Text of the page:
Some of the original Roman roads are routes which are still used today – a lot of the places they linked are major towns or cities – Bath, Colchester, Exeter, Dorchester, Dover, Lincoln, London, York... The roads the Romans built had to be strong enough for soldiers to march on and supplies to be transported on and wide enough for two vehicles – such as carts or wagons – to pass on the road. The Romans liked their roads straight – directly from one point to another – but would sometimes go round natural landmarks or obstacles. They planned their routes carefully, using a surveying instrument called a groma to ensure accuracy. The Romans had developed their skills on the continent and were able to construct roads using different materials, depending on what was available in the area. Materials included clay, gravel, pebbles and sand; sometimes bigger paving stones would cover the surface. Ditches on either side enabled rainwater to drain easily, thus preventing flooding.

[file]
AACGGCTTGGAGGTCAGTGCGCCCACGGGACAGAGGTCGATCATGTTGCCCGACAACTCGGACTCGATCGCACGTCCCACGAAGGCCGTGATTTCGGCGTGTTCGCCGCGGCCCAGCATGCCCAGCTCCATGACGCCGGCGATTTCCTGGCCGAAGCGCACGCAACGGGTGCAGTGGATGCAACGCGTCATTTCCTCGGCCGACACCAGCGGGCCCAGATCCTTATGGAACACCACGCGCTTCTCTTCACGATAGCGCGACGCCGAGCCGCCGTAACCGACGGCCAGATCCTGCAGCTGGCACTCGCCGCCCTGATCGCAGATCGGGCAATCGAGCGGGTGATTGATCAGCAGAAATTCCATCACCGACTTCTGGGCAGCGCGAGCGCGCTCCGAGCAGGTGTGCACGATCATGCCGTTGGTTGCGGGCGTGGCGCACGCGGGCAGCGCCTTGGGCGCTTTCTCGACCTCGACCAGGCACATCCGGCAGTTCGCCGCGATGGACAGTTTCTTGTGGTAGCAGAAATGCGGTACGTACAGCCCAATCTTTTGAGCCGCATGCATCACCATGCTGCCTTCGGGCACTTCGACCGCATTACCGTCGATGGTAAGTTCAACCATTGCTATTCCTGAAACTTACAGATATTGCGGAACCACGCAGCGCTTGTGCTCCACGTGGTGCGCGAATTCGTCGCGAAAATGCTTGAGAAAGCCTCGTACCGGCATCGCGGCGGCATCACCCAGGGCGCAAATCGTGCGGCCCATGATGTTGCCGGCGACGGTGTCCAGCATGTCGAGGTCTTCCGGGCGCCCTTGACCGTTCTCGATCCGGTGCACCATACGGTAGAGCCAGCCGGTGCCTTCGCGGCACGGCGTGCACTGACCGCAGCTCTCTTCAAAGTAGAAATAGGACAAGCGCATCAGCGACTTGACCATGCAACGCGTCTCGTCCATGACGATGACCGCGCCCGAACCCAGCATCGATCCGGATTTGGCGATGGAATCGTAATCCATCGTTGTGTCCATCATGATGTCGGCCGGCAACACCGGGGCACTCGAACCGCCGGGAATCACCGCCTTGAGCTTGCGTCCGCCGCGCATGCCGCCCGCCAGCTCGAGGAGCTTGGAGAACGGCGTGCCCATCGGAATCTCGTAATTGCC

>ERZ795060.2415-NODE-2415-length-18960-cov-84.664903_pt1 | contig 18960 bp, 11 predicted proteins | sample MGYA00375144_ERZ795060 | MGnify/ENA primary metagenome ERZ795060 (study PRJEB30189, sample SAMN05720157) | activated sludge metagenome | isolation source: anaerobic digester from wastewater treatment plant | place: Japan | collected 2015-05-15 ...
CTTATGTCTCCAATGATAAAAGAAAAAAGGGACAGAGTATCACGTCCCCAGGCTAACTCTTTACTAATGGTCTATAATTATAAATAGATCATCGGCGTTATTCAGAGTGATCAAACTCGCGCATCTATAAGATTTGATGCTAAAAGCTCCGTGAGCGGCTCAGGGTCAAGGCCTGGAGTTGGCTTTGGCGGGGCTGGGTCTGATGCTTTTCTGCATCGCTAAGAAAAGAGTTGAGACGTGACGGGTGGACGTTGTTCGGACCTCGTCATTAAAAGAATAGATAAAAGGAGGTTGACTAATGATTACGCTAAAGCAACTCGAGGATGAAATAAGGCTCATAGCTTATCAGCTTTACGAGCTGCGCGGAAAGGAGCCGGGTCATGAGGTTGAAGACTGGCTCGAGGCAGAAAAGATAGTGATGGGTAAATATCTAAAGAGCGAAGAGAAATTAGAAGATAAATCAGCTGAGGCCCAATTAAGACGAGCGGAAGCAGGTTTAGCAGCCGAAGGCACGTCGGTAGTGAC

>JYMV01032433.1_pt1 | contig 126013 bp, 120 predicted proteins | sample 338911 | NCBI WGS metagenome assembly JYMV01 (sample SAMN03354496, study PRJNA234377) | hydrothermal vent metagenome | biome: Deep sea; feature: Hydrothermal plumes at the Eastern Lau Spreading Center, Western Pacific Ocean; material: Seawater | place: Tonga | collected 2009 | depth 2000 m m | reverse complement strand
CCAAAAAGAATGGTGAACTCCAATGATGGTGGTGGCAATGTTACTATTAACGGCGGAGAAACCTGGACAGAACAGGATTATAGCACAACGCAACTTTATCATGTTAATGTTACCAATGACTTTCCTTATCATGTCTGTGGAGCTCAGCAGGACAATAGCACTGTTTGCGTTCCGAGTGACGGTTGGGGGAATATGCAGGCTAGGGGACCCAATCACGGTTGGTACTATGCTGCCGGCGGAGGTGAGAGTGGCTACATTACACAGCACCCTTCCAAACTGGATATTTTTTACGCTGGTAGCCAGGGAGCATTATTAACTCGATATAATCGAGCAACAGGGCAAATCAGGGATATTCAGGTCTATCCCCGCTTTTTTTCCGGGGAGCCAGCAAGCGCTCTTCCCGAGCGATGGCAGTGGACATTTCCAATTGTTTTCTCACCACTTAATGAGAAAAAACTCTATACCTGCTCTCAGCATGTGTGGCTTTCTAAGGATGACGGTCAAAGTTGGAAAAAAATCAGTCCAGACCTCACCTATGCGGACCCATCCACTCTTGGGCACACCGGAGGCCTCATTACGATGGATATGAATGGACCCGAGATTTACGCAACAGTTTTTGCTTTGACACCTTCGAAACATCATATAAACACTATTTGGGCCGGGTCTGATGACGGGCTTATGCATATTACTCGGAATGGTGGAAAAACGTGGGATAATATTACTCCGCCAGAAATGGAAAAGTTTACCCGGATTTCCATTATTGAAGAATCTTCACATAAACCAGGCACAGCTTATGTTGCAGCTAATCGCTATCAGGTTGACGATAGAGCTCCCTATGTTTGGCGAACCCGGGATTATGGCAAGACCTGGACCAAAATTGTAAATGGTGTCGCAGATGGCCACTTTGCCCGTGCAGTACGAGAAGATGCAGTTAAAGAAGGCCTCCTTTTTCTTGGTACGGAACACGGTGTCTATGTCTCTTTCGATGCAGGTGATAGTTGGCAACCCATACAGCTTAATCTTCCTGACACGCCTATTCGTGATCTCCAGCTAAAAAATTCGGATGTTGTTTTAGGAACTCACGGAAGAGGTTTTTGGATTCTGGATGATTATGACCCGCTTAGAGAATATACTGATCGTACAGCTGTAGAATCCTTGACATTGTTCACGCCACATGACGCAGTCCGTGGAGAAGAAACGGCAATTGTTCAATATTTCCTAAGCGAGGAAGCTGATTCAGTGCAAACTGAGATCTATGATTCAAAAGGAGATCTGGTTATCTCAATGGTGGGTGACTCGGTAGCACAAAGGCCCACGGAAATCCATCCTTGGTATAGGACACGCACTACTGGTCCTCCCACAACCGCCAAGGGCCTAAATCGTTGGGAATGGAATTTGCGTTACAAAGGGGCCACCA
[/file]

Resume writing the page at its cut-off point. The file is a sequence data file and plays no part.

Whilst the Romans created many roads some of the best known highlight their invasion strategy:
Dere Street. The Romans never succeeded in fully conquering Scotland, but Dere Street was key in their forays at conquest. It ran from York to the eastern end of the Antonine Wall – which could be seen as the Scottish version of Hadrian’s Wall; it marked the true boundary of Roman incursions in Scotland.
Ermine Street - this road linked London and York via Lincoln. York was a settlement the Ninth Legion created, strategically placed for their campaigns in the north.
Fosse Way - a key road running from the river Axe in Devon to Lincoln travelling through Ilchester, Bath, Cirencester and Leicester. The road cuts across and climbs up country, from west to east.
Watling Street - the road ran from Dover to London and London to Wroxeter, close to the Welsh borders. Wroxeter was a Roman built city near Shrewsbury in Shropshire; the site is now managed by English Heritage and is open to the public.
You Should Also Read:
London Under - Book Review
Roman Sunset - Book Review
Editor's Picks Articles
Top Ten Articles
Content copyright © 2021 by Asha Sahni. All rights reserved.
This content was written by Asha Sahni. If you wish to use this content in any manner, you need written permission. Contact Sarah V Monaghan for details.